Philippines: Competitiveness vs. friendliness

Michael Alan Hamlin

Posted on January 19, 2012

The Philippines may not be a very competitive place, but boy is it friendly. In the Heritage Foundation’s 2012 Index of Economic Freedom, the Philippines improved its standing slightly, ranking 107 out of 179 countries. That rank puts the Philippines solidly in the category of “mostly unfree,” five places behind Cambodia and eight rungs ahead of Indonesia. Vietnam, the current darling of investment analysts, sits at 136.

There is cause for cheers, however. The Philippines is the eighth friendliest country in the world for expatriates, according to a quality of expatriate lifestyle survey conducted last year by HSBC. The survey covered just 31 countries, and another mostly democratic Asian country—Thailand—came out on top. It was followed by less democratic but quite friendly Saudi Arabia, Singapore, and Egypt.

The top 10 was rounded out by Switzerland, Hong Kong, Malaysia, the Philippines, Mexico, and Japan. Thailand also did reasonably well in the Index of Economic Freedom ranking, coming in at 60, significantly ahead of the Philippines despite several years of economic upheaval, street protests, and severe national calamity. You have to wonder just how the Thais manage to maintain a relatively positive image, attract billions of dollars in investment annually, and welcome more than 10 million visitors to their shores every year.

There is more good news for the Philippines in the HSBC study. Or more precisely, there is some pretty bad news for India, the Philippines’ biggest competitor for IT-BPO investment. India ranked 22 in terms of expat friendliness. Another competitor for IT outsourcing investment, China, fared even worse at 25. These two large population competitors have a lot going for them, but expatriates would rather live here.

India and China, I imagine, don’t mind. Expatriates can, after all, be troublemakers. They infuse their own cultural preferences into ancient cultures, undermining values and upsetting the historical natural order. That can be particularly irksome for the upper classes in India, and the princelings in China who have waited not-so-patiently for their time to lord it over the masses in order to maintain their privileged lifestyles.

But I digress. In the HSBC survey, Thailand outperformed the Philippines significantly in the economics category. But in key subcategories, the Philippines did better. One conspicuous example is income. Expatriates in the Philippines appear to make significantly more money than their counterparts in Thailand. It’s also easier to hire domestic help, enjoy a swimming pool, and drive a nicer car. And, by a small margin, enjoy more luxurious holidays. It really is more fun in the Philippines!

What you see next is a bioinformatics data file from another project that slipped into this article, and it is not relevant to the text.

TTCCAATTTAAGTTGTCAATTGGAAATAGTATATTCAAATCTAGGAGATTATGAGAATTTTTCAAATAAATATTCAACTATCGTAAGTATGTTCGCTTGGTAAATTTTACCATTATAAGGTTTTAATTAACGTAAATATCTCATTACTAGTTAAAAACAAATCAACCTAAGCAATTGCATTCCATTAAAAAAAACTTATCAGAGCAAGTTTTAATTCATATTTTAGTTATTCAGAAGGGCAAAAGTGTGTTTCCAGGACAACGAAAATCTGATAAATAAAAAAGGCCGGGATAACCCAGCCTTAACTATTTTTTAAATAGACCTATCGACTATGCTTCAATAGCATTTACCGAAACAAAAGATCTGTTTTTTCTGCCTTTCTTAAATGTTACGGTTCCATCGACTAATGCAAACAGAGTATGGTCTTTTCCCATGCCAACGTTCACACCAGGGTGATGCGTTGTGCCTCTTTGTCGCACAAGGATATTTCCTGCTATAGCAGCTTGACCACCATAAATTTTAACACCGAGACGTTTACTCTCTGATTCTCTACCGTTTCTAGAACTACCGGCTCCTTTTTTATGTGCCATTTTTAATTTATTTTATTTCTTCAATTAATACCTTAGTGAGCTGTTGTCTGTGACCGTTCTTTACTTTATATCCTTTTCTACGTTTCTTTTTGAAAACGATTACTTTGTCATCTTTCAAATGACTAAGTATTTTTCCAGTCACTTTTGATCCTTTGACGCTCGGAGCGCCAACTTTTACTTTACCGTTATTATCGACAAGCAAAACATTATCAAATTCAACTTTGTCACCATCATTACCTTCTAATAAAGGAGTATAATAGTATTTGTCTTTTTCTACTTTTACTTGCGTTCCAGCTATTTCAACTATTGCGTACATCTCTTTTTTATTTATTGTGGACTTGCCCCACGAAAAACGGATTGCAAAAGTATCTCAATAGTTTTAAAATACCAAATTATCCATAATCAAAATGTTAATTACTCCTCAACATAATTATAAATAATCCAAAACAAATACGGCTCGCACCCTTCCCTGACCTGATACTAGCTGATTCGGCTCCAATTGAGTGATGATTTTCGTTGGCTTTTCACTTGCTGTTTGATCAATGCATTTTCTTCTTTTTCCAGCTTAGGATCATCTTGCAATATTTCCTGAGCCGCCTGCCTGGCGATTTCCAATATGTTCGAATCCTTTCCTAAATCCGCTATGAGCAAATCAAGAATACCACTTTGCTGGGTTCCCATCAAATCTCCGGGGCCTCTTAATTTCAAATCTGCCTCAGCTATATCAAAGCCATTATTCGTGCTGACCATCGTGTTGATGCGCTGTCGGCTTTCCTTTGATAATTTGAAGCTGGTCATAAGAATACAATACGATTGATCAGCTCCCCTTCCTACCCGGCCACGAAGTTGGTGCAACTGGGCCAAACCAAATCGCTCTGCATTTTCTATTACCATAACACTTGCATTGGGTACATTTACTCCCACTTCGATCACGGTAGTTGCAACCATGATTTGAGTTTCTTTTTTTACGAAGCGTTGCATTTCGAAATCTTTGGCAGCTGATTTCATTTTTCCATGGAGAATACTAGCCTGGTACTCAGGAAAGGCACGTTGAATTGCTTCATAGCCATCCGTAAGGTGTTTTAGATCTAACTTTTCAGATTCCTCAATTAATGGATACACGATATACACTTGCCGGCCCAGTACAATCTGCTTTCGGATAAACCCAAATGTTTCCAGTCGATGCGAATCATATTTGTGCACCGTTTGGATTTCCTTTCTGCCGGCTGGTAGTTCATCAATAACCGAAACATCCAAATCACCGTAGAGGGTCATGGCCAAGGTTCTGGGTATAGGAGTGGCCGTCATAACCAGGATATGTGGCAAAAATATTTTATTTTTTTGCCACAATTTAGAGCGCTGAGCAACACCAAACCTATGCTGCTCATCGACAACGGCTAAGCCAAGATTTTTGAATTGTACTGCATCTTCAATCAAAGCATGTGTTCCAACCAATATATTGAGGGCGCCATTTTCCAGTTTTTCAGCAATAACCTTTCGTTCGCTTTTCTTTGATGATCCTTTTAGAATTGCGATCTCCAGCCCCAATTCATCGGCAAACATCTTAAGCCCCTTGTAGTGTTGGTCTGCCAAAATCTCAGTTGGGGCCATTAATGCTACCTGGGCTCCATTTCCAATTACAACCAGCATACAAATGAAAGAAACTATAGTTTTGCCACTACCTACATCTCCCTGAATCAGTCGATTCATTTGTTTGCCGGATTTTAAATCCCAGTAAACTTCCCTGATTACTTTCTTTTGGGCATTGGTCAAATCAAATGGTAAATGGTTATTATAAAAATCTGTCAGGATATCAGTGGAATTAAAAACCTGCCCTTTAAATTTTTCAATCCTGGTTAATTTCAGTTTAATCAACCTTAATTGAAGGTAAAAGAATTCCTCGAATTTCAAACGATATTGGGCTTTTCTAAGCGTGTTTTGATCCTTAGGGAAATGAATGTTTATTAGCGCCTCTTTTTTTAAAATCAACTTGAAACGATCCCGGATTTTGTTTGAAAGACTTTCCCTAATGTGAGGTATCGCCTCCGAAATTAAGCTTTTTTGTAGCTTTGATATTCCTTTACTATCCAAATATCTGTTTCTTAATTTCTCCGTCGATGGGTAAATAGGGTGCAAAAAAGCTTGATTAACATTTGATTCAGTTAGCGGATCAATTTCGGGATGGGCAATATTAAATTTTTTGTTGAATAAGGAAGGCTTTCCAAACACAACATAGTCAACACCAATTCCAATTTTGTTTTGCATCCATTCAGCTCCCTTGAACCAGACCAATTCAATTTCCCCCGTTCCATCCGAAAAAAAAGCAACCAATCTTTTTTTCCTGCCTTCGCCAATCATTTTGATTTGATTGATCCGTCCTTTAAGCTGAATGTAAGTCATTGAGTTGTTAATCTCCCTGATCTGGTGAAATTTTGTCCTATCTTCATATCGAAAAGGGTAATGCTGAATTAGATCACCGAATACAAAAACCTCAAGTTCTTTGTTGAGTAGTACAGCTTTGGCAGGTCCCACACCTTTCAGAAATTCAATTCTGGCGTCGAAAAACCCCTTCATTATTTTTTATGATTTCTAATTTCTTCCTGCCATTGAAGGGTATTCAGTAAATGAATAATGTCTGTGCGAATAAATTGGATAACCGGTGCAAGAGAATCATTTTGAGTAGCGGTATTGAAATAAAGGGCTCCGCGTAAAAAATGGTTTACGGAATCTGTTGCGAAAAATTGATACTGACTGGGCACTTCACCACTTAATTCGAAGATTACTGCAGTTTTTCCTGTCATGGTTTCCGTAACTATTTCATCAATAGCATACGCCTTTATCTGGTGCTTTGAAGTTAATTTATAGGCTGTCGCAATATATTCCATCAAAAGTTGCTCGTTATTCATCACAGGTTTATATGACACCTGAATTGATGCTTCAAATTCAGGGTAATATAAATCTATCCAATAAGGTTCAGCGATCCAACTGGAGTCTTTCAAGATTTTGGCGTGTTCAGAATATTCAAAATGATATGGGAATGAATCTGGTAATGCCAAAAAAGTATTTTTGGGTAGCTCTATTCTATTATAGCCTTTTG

The competition for expatriate affection is much closer when it comes to the experience of living in the Philippines and Thailand. Expatriates in the Philippines feel more welcome at work than their Thai-based colleagues by a long shot. Same thing when it comes to making local friends. Integrating into the community, social life, work culture, and fitting in are all easier in the Philippines. Where Thailand outdoes the Philippines is health care, transport, local shops, and schools.

Being perceived as a friendly country is an important brand attribute. Most of the countries that outrank the Philippines do so because they promote that attribute more consistently and effectively than the Philippines. They spend a lot more money than the Philippines doing that, too, up to several hundred million dollars annually. A year from now, it’ll be interesting to see if the Department of Tourism’s crowdsourcing brand identity strategy has made an impact on how friendly the Philippines is perceived compared to, say, Saudi Arabia.

For numbers-pushing investors, however, economic freedom matters, at least when it comes to investor opportunity. The Philippines improved in the latest Index of Economic Freedom in the regulatory efficiency category, reporting better scores in all three criteria, business freedom (54.3), labor freedom (51.7), and monetary freedom (77.1). The first two scores fall in the mostly unfree area, however. Monetary freedom is ranked mostly free.

The only other area the Philippines posted improvement was in fiscal freedom, where it rose to 70.1, or borderline between moderately free and mostly free. Government spending rank is impressive at 89.7 (free), but actually fell somewhat. That must have come as mixed good news for the administration of President Benigno S. Aquino III, which has been accused of hobbling the economy by not spending. Investors are happy, just not as happy as they should be.

The real alarm bells for the Philippines are property rights (30.0) and freedom from corruption (24), with scores showing a repressed state. No surprise there. Trade freedom (75.5) is good, but investment freedom (40) and financial freedom (50) are uninspiring.

Some will argue that such surveys matter little. In some ways they don’t. But in important ways they do. And the Philippines should work to do better.

(Michael Alan Hamlin is the managing director of TeamAsia and a Manila-based author. His latest book is High Visibility: Transforming Your Personal and Professional Brand. Write him at and follow him on TwitterFacebook and LinkedIn. Copyright © 2011 Michael Alan Hamlin. All Rights Reserved.)

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